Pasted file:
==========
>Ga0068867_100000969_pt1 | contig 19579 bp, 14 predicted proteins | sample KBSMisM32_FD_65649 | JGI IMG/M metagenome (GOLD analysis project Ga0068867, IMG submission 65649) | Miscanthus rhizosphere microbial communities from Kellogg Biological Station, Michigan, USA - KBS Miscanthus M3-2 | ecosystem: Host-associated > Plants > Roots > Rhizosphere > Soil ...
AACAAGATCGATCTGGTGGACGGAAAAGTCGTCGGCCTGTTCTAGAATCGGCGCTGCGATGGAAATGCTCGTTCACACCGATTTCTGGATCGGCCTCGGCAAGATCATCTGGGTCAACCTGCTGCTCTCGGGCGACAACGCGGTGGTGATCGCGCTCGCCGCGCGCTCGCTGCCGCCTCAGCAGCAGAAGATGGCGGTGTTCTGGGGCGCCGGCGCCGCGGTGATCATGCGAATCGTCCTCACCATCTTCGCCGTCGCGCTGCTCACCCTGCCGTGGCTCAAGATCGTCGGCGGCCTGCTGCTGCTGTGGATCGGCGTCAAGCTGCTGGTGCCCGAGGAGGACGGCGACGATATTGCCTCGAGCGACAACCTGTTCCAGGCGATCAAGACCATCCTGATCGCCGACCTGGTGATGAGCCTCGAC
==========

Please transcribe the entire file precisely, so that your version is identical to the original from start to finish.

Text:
>Ga0068867_100000969_pt1 | contig 19579 bp, 14 predicted proteins | sample KBSMisM32_FD_65649 | JGI IMG/M metagenome (GOLD analysis project Ga0068867, IMG submission 65649) | Miscanthus rhizosphere microbial communities from Kellogg Biological Station, Michigan, USA - KBS Miscanthus M3-2 | ecosystem: Host-associated > Plants > Roots > Rhizosphere > Soil ...
AACAAGATCGATCTGGTGGACGGAAAAGTCGTCGGCCTGTTCTAGAATCGGCGCTGCGATGGAAATGCTCGTTCACACCGATTTCTGGATCGGCCTCGGCAAGATCATCTGGGTCAACCTGCTGCTCTCGGGCGACAACGCGGTGGTGATCGCGCTCGCCGCGCGCTCGCTGCCGCCTCAGCAGCAGAAGATGGCGGTGTTCTGGGGCGCCGGCGCCGCGGTGATCATGCGAATCGTCCTCACCATCTTCGCCGTCGCGCTGCTCACCCTGCCGTGGCTCAAGATCGTCGGCGGCCTGCTGCTGCTGTGGATCGGCGTCAAGCTGCTGGTGCCCGAGGAGGACGGCGACGATATTGCCTCGAGCGACAACCTGTTCCAGGCGATCAAGACCATCCTGATCGCCGACCTGGTGATGAGCCTCGAC